Home > Food & Drink > Drinks > Bordeaux or Burgundy? Sweet or dry? What wine will you fancy in 2022?
Bordeaux or Burgundy? Sweet or dry? What wine will you fancy in 2022?

While British wine buyers will have a taste for rosé, those in China look set to prefer Asti Spumante. In the US, meanwhile, next year will be all about vinho verde, and orange wine will be all the rage in Canada. These are just a few of the global wine trends forecast for 2022, according to an international study.

A robust Côtes du Rhône, an Italian rosé or a German sparkling wine? For economic and cultural reasons as much as for geographical ones, people don’t choose wine in the same way in France as in China or the United States. And simply because the selection of wines offered by distributors is not the same. In Japan, for example, consumers have the widest choice, with no less than 11 countries of origin listed on average. On the other hand, the selection is much more limited in Belgium, with only 6.4 choices.

However, if there’s one category of wine that appeals around the world, with the exception of Asia, it’s organic wine. According to the extensive Wine Trade Monitor study, conducted by Sopexa among 1,044 wine import and distribution professionals from eight countries worldwide, this is the category that’s tipped to be the most successful in 2022, according to 45% of the wine industry stakeholders surveyed.

The other strong trend is rosé. Long rooted in French drinking habits, this summer wine should be a top-seller next year, according to 19% of professionals. It is particularly popular in the United Kingdom. Compared to the previous study, conducted in 2019, interest in rosé is up 18 points. Internationally, it is Provence wine that leads the way in this category, ahead of Languedoc and Italian wines.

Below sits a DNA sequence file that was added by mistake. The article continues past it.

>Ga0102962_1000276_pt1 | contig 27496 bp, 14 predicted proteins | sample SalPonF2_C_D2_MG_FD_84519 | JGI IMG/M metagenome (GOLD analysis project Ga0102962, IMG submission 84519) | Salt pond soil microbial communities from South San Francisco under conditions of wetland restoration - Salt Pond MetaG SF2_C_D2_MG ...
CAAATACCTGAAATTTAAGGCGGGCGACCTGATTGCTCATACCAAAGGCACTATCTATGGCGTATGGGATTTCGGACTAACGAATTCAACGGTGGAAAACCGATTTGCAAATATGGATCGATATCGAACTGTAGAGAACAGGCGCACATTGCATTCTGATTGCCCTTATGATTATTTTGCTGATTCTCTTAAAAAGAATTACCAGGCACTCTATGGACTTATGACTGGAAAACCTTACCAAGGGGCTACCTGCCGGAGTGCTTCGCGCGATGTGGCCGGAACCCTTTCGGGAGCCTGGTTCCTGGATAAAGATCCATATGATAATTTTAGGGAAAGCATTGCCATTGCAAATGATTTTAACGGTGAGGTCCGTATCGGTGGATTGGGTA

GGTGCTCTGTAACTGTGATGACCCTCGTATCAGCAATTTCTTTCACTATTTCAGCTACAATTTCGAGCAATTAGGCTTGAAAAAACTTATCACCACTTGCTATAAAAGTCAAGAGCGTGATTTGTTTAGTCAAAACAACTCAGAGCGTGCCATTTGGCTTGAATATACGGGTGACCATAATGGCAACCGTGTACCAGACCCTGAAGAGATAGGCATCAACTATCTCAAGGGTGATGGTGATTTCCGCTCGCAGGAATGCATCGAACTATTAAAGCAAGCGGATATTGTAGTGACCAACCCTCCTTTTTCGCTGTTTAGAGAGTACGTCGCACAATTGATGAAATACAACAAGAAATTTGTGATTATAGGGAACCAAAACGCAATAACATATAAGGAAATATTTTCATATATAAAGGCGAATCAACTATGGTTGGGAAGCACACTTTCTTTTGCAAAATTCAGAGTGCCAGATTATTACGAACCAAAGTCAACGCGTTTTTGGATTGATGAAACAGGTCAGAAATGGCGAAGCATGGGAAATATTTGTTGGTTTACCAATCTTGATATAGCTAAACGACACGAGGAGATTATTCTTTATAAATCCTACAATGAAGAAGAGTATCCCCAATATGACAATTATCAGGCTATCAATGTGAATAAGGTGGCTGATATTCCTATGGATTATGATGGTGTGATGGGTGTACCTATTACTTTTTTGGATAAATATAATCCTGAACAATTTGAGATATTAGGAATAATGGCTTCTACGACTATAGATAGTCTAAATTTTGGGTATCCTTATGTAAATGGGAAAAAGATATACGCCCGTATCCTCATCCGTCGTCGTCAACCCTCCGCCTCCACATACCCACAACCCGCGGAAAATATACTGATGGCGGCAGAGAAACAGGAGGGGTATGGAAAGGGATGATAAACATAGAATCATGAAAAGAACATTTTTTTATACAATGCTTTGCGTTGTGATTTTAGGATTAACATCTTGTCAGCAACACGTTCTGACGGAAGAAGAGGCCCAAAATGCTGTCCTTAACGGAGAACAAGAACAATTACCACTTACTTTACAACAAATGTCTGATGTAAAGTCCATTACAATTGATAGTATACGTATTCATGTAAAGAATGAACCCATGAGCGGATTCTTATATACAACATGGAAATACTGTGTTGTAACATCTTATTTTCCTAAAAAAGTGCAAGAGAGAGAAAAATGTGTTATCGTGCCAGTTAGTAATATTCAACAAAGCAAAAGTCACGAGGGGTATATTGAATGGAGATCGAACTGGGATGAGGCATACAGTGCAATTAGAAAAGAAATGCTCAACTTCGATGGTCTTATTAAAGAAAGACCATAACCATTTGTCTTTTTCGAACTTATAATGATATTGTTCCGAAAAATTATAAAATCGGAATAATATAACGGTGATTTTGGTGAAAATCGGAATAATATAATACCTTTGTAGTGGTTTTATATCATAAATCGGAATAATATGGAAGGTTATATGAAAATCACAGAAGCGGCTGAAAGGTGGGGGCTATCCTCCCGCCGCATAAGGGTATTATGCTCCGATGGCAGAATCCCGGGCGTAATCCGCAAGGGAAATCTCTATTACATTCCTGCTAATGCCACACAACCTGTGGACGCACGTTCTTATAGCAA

From orange wine in Canada to Asti Spumante in China

On the subject of global trends, each country is discovering a new category of wine at its own pace. In Canada and Japan, for example, it’s all about orange wine. This “fourth color” is obtained by processing white grapes in a way typically used to make red wine, where the grape skins aren’t removed. This kind of wine is also being actively developed in France, where consumers are learning to appreciate its acidity and tannic taste.

Similarly, the Canadians and the Japanese have a particular taste for natural sparkling wines. In this sector, Spanish Cava is the third most widely represented wine, although it’s more or less shunned by German and UK consumers. In Germany, people prefer to pop the cork of a local fizz (sekt), while Brits have a taste for Prosecco. In China, however, consumers prefer Asti Spumante, a mild and sweet Italian sparkling wine that is more to their taste.

In the world of white wine, American consumers are discovering vinho verde. In reds, the Chinese are increasingly appreciating the flavors of Chilean wines.

With 90% of stakeholders reporting that they have now listed their wines, France remains the country best represented in wine aisles worldwide, ahead of Italy (82%) and Spain (76%). In red, Bordeaux is the best represented region, ahead of Languedoc and Côtes du Rhône. In white, Languedoc takes the lead, ahead of the Loire and Burgundy regions.

French wines are viewed as wines for special occasions (70%) and as wines offering organic options to consumers (48%). Plus, 39% of professionals in the sector appreciate the consistency in quality of French wines. And they are now also recognized for their qualities as everyday wines (25%).

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Hero and feature images by Shutterstock. The story is published via AFP Relaxnews 

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